This paper deals with Nigerian Pidgin English (NigP), a dialect spoken in Nigeria (West-Africa) as well as in parts of Equatorial Guinea, Cameroon and Ghana. The dialect of Afro-Caribbean English Lexifier Creole is the most widely spoken language in Nigeria which is due to the fact that well over half of the 140 million inhabitants of Nigeria are now (2008) fluent speakers of the language. “Given the rapid spread of NigP among younger Nigerians, this proportion should increase to over seventy or eighty percent by the time the present generation of children reaches adulthood. […] There is no Creole language worldwide with nearly as many speakers as NigP.”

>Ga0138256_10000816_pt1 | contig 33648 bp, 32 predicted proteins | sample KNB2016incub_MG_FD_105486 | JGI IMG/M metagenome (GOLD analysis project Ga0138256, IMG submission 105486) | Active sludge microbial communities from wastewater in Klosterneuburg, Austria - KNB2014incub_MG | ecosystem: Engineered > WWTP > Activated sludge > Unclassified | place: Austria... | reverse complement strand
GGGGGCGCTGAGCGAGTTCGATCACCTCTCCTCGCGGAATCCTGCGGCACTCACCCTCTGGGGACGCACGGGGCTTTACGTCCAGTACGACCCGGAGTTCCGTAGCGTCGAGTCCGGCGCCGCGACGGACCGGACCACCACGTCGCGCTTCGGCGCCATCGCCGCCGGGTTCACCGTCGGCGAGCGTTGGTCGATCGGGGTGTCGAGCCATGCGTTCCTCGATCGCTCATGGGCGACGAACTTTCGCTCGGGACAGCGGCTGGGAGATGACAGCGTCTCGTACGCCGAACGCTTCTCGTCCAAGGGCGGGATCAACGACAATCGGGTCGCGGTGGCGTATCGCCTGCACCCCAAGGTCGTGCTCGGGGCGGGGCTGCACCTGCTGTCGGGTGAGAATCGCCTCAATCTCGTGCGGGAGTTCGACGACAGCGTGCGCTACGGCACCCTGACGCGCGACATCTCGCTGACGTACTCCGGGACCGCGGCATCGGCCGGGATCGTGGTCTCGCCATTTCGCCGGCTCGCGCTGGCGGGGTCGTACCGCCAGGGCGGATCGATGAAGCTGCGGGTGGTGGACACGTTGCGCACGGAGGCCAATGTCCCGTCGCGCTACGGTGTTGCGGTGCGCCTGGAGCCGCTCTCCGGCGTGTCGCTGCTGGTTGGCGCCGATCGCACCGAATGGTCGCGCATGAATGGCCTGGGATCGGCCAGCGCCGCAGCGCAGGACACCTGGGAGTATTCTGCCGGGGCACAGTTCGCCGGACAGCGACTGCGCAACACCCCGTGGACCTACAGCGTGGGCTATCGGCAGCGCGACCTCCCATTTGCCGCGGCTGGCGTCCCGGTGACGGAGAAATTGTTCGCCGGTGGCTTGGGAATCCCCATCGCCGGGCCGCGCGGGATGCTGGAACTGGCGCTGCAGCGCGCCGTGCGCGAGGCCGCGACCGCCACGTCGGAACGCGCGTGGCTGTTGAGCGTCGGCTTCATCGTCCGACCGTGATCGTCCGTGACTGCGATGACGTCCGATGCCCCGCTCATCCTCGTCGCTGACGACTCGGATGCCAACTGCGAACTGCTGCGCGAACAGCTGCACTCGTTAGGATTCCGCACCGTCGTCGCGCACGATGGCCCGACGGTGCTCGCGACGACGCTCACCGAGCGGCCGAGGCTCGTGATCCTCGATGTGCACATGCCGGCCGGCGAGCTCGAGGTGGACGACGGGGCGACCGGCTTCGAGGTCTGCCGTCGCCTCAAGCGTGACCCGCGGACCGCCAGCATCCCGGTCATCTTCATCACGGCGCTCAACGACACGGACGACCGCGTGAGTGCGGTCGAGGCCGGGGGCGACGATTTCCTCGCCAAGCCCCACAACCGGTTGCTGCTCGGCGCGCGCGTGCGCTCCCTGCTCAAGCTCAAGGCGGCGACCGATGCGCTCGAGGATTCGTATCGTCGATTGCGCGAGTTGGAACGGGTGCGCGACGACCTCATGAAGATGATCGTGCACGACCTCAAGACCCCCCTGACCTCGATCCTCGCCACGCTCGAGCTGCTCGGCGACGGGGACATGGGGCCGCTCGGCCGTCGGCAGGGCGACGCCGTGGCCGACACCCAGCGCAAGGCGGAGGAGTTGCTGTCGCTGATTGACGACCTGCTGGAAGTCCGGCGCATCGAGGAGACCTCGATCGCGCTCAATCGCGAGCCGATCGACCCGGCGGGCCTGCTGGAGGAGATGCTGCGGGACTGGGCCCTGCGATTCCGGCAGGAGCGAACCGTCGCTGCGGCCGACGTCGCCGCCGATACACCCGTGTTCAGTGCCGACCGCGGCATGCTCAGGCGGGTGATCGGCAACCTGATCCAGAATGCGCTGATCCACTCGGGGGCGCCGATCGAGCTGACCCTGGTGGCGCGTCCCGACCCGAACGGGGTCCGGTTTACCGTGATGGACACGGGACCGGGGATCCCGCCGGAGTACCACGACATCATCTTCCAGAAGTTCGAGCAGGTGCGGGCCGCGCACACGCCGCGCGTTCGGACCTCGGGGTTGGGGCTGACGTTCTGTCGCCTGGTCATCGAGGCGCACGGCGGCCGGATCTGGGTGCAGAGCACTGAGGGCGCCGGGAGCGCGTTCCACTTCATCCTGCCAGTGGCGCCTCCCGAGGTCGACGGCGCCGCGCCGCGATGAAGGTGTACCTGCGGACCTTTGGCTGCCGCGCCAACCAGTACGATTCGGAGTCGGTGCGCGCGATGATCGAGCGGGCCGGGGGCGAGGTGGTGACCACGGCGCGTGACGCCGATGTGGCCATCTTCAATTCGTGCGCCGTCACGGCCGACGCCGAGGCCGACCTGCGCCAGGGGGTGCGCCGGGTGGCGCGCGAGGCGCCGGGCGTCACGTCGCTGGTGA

Within the scope of this paper different aspects are going to be observed: How did this pidgin develop and what are the differences to Standard English? Reasons for the spreading, as well as social aspects will be presented in order to understand the emergence of NigP. Furthermore the language itself will be examined in detail concerning phonology, morphology and semantics.
Nigerian Pidgin English
Development and linguistic features of the pidgin
Publication date: 11/08/2010
This paper aims at presenting Nigerian Pidgin English
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